Is the platform economy actually something new under the sun, or is it nothing more than old wine in new bottles? And what are the implications of this for its regulation?
A Game Changer?
The platform economy might come across as an innovative and fancy new phenomenon. But is it actually something new under the sun, or is it nothing more than old wine in new bottles? In other words, does it entail a real transformation of the economy, or are we witnessing business as usual, albeit in a new (digital) form?
Tonight, Andrea Herrmann sheds light on how debates around such questions have implications for the ways in which the platform economy is (not) regulated. Find out to what extent the platform economy is changing the rules of the game and challenging long-established paradigms. For instance, how important are traditional educational degrees in the platform economy, and is the platform economy making for a truly global labour market? And how equipped are existing regulatory frameworks to deal with the challenges brought up by platforms?
About Andrea Herrmann
Dr. Andrea M. Herrmann is Associate Professor in Innovation Studies at the Copernicus Institute of Sustainable Development (Utrecht University). She was a Marie Curie research fellow at Columbia University (New York) and a postdoctoral research fellow at the Max-Planck-Institut für Gesellschaftsforschung (Cologne). She holds a PhD from the European University Institute (Florence) and an MSc from the London School of Economics (London).
In her research, Dr. Herrmann studies institutional influences on incumbent firms, entrepreneurial ventures and online labour markets, including platform businesses. More concretely, her research interests comprise the areas of entrepreneurship, the gig economy, institutional theory, corporate strategy, innovation management, and economic European integration, as well as quantitative and qualitative research methodology. Supported by an NWO Vidi grant, Dr. Herrmann investigates how national labour market institutions influence participation in the gig economy and how the gig market could be regulated.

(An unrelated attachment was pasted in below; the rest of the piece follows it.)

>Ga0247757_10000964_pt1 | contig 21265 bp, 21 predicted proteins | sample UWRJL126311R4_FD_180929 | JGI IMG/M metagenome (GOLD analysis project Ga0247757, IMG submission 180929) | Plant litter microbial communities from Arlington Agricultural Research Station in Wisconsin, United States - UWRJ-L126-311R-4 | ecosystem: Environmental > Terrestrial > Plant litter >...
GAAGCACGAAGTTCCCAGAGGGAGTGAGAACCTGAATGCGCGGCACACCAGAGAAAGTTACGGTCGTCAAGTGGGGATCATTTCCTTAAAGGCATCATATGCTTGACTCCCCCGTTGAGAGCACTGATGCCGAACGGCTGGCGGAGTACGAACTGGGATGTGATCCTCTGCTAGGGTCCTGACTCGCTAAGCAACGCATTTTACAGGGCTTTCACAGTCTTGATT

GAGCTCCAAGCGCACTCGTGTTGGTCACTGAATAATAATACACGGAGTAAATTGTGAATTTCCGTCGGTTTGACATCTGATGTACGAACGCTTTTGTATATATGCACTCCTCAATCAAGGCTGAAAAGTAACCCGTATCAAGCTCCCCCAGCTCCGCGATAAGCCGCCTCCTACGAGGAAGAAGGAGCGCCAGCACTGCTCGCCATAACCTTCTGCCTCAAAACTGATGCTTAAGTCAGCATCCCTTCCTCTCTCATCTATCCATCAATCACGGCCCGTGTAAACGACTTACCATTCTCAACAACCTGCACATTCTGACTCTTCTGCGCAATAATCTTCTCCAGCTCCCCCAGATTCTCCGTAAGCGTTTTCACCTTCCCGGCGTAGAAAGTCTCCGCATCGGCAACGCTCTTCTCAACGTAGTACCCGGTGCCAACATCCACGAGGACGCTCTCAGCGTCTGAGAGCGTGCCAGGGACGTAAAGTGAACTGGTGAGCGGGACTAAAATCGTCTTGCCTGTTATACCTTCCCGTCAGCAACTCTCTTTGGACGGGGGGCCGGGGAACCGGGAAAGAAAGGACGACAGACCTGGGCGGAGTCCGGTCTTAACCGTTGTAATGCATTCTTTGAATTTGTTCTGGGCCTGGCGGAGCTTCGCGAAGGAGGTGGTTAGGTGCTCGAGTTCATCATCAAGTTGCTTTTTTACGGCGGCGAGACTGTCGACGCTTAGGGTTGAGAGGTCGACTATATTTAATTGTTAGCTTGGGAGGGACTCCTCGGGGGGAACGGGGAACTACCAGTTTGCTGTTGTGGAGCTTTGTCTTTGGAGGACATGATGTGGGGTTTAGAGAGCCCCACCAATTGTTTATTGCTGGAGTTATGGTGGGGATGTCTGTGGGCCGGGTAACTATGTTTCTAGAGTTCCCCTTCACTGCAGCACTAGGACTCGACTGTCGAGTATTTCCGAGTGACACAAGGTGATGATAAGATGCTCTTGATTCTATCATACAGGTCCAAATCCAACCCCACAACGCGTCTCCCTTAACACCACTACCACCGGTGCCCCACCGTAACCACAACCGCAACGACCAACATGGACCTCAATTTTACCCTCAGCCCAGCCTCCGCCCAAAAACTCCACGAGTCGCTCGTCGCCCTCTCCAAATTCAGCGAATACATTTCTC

About lecture series The Platform Economy
Did you ever order food via Deliveroo, book an accommodation through Airbnb, arrange your transport via Uber, or order a present on Bol.com? You are probably familiar with the platform economy, even if you don’t realize it. Online platforms facilitating the exchange of services and goods have been on the rise over the last years, and currently experience a further impetus in the context of the corona crisis.
The emergence of the platform economy has originally been heralded as a way to contribute to all kinds of favourable outcomes, ranging from economic development and innovation, to emancipation, equality and sustainability.
But where do we stand now, and where will it take us? This series explores the societal implications of the platform economy, by analysing the developments and challenges so far, and forecasting and discussing future directions this phenomenon might take. What kind of effects have been hypothesized, and to what extent have they crystallized in practice? Has the platform economy proved to be system changing, or rather a digitalization and even strengthening of the status quo? To what degree can it live up to its promises, and what are decisive factors in this?